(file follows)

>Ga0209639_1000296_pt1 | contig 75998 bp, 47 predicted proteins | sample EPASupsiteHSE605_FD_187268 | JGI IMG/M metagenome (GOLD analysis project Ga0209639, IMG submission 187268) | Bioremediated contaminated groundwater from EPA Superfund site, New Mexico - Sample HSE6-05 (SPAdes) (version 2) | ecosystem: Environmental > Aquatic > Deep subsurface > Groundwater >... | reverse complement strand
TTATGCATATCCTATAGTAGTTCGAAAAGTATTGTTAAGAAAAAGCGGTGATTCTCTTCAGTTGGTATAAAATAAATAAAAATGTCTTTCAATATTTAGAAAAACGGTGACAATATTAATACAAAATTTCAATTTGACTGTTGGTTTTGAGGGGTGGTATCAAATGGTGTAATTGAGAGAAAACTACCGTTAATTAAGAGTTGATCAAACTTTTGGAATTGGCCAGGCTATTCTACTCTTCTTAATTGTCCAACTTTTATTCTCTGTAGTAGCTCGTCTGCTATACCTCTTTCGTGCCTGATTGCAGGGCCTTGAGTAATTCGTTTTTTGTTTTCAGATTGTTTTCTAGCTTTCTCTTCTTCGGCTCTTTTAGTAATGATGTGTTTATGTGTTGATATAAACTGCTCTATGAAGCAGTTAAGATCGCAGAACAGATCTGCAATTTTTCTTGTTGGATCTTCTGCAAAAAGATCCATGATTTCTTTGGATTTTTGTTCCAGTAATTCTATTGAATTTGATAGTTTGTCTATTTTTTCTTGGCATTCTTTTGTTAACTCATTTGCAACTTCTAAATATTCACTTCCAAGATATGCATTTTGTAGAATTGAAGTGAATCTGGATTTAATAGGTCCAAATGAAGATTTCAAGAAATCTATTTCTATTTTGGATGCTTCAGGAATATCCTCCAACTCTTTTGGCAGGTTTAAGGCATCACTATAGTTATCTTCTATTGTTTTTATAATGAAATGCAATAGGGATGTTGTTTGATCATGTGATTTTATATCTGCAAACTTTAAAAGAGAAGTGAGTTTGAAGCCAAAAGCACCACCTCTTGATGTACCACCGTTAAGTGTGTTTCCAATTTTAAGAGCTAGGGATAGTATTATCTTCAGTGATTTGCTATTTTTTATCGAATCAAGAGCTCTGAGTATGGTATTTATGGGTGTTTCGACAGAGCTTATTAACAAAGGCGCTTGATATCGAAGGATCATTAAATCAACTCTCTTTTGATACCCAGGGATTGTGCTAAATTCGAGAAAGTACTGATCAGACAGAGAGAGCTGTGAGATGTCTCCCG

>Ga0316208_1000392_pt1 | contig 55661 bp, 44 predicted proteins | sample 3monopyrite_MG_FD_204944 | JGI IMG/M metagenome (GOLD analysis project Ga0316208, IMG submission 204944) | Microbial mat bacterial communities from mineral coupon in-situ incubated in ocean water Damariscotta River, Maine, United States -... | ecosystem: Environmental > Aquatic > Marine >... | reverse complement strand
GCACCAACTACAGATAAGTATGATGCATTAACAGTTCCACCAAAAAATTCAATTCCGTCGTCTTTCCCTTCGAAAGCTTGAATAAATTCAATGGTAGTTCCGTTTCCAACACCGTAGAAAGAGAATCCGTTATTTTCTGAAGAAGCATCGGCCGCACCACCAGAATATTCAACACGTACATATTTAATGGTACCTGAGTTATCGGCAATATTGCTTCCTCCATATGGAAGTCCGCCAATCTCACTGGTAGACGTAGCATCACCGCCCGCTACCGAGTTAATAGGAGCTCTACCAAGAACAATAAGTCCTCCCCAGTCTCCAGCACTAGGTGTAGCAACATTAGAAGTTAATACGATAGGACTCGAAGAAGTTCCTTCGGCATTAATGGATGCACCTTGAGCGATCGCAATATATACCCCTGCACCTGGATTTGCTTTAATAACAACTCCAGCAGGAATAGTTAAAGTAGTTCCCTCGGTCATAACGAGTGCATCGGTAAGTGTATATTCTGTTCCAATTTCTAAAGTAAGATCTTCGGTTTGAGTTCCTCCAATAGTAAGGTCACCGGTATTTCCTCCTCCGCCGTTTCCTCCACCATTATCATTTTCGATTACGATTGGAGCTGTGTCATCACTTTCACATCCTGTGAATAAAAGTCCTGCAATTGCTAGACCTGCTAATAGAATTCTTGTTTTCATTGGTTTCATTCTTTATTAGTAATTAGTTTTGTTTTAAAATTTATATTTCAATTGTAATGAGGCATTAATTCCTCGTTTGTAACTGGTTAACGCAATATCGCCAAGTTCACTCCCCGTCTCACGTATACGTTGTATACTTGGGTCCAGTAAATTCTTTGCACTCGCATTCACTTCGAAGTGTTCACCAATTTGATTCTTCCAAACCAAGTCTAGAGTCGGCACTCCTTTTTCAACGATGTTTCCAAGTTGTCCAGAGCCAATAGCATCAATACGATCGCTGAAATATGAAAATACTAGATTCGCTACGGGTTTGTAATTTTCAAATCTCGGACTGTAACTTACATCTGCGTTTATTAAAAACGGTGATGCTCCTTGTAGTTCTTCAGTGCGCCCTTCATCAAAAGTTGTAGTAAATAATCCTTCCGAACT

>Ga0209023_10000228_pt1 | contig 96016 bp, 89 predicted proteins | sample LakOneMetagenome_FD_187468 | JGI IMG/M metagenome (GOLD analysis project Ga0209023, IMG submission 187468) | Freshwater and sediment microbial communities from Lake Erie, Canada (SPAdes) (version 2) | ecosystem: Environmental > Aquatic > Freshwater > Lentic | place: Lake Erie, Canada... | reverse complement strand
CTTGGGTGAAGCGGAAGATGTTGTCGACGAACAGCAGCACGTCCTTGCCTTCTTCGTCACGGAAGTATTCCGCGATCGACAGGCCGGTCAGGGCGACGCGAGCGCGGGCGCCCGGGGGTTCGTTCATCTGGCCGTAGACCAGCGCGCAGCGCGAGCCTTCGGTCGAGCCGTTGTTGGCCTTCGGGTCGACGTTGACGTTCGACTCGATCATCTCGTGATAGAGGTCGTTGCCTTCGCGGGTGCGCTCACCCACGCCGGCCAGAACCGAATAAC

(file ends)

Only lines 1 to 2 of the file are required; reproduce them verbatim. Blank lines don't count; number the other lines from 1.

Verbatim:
>Ga0209639_1000296_pt1 | contig 75998 bp, 47 predicted proteins | sample EPASupsiteHSE605_FD_187268 | JGI IMG/M metagenome (GOLD analysis project Ga0209639, IMG submission 187268) | Bioremediated contaminated groundwater from EPA Superfund site, New Mexico - Sample HSE6-05 (SPAdes) (version 2) | ecosystem: Environmental > Aquatic > Deep subsurface > Groundwater >... | reverse complement strand
TTATGCATATCCTATAGTAGTTCGAAAAGTATTGTTAAGAAAAAGCGGTGATTCTCTTCAGTTGGTATAAAATAAATAAAAATGTCTTTCAATATTTAGAAAAACGGTGACAATATTAATACAAAATTTCAATTTGACTGTTGGTTTTGAGGGGTGGTATCAAATGGTGTAATTGAGAGAAAACTACCGTTAATTAAGAGTTGATCAAACTTTTGGAATTGGCCAGGCTATTCTACTCTTCTTAATTGTCCAACTTTTATTCTCTGTAGTAGCTCGTCTGCTATACCTCTTTCGTGCCTGATTGCAGGGCCTTGAGTAATTCGTTTTTTGTTTTCAGATTGTTTTCTAGCTTTCTCTTCTTCGGCTCTTTTAGTAATGATGTGTTTATGTGTTGATATAAACTGCTCTATGAAGCAGTTAAGATCGCAGAACAGATCTGCAATTTTTCTTGTTGGATCTTCTGCAAAAAGATCCATGATTTCTTTGGATTTTTGTTCCAGTAATTCTATTGAATTTGATAGTTTGTCTATTTTTTCTTGGCATTCTTTTGTTAACTCATTTGCAACTTCTAAATATTCACTTCCAAGATATGCATTTTGTAGAATTGAAGTGAATCTGGATTTAATAGGTCCAAATGAAGATTTCAAGAAATCTATTTCTATTTTGGATGCTTCAGGAATATCCTCCAACTCTTTTGGCAGGTTTAAGGCATCACTATAGTTATCTTCTATTGTTTTTATAATGAAATGCAATAGGGATGTTGTTTGATCATGTGATTTTATATCTGCAAACTTTAAAAGAGAAGTGAGTTTGAAGCCAAAAGCACCACCTCTTGATGTACCACCGTTAAGTGTGTTTCCAATTTTAAGAGCTAGGGATAGTATTATCTTCAGTGATTTGCTATTTTTTATCGAATCAAGAGCTCTGAGTATGGTATTTATGGGTGTTTCGACAGAGCTTATTAACAAAGGCGCTTGATATCGAAGGATCATTAAATCAACTCTCTTTTGATACCCAGGGATTGTGCTAAATTCGAGAAAGTACTGATCAGACAGAGAGAGCTGTGAGATGTCTCCCG